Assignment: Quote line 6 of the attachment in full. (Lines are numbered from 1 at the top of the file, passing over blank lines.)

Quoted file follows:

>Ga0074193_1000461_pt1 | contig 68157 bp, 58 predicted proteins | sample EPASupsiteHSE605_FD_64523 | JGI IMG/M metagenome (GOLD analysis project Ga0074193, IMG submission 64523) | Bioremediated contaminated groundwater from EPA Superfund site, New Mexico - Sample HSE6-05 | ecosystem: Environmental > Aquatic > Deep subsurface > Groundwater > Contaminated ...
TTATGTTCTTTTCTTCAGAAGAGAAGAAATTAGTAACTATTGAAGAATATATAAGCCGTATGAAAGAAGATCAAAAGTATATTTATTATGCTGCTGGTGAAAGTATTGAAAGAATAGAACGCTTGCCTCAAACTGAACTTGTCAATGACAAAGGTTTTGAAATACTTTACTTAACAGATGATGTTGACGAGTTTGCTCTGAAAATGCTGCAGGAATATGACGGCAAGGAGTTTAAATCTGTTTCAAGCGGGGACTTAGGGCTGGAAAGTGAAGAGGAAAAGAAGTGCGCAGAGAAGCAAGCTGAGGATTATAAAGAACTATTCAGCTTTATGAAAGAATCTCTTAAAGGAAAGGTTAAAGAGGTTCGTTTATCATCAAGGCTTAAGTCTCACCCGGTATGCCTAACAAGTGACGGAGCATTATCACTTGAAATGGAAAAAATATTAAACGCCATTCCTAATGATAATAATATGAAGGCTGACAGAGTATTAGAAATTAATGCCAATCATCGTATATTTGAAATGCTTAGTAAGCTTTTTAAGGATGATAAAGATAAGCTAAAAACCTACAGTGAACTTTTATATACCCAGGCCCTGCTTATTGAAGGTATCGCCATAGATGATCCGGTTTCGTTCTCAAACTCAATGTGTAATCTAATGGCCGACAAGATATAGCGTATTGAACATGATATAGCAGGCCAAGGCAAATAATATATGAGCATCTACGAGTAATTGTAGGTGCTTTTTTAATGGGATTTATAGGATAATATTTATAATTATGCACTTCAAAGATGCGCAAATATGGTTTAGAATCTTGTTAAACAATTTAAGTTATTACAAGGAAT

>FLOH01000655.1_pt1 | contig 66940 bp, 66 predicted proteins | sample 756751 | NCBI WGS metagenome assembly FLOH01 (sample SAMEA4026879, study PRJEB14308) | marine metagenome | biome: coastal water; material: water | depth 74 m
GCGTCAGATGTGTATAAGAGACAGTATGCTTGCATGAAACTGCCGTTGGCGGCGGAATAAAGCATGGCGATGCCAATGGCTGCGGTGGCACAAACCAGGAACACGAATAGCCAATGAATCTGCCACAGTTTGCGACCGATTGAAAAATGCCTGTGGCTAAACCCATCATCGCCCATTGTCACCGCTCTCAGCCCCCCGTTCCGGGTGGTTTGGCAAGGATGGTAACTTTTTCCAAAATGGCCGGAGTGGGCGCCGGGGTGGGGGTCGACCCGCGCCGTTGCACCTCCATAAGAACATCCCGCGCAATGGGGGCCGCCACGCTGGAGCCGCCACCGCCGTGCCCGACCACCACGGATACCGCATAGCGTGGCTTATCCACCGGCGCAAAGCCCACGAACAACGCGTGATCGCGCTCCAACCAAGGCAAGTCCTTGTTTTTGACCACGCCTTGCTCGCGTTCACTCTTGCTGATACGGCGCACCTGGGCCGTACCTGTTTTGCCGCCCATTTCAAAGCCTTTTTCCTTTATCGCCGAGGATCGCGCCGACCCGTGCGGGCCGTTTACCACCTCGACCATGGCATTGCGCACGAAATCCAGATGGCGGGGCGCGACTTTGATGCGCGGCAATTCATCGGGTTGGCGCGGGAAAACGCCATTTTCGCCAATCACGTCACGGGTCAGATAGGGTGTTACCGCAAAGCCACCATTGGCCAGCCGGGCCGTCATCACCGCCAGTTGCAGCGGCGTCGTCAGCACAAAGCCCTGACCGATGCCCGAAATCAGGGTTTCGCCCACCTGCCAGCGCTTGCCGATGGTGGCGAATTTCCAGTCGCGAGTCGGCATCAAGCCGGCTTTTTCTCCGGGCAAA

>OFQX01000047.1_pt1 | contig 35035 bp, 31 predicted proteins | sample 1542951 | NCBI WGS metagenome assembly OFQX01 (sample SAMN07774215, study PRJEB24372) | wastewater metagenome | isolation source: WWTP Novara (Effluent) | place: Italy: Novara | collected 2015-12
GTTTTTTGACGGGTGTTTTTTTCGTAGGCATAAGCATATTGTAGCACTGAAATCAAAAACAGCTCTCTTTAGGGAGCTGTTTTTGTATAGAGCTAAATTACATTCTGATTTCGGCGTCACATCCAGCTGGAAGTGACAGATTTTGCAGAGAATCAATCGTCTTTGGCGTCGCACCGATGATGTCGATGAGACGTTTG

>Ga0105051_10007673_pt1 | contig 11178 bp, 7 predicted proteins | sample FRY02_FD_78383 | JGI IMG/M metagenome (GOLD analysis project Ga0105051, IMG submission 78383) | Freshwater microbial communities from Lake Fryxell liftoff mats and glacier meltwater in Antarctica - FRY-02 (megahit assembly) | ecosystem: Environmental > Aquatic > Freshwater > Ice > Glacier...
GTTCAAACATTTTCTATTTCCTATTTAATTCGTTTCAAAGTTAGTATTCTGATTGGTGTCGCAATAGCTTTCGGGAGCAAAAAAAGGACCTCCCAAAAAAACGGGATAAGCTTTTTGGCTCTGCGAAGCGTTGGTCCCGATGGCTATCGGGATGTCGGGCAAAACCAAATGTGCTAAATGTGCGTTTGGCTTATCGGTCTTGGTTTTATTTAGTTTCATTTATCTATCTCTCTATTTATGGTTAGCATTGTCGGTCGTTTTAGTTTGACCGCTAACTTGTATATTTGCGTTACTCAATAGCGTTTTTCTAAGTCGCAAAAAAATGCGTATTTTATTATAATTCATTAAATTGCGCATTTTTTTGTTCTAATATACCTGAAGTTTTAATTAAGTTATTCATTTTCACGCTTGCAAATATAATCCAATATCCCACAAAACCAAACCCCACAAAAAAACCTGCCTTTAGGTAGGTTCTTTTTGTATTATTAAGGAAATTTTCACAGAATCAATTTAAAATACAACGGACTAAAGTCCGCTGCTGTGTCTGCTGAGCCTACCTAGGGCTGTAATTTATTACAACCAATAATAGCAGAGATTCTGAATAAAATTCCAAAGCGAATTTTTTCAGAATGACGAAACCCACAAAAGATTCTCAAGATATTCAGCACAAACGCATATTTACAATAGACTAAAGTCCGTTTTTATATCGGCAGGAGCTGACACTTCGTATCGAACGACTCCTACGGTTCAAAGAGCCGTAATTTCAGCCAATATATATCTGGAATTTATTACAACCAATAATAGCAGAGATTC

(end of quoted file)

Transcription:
GTTTTTTGACGGGTGTTTTTTTCGTAGGCATAAGCATATTGTAGCACTGAAATCAAAAACAGCTCTCTTTAGGGAGCTGTTTTTGTATAGAGCTAAATTACATTCTGATTTCGGCGTCACATCCAGCTGGAAGTGACAGATTTTGCAGAGAATCAATCGTCTTTGGCGTCGCACCGATGATGTCGATGAGACGTTTG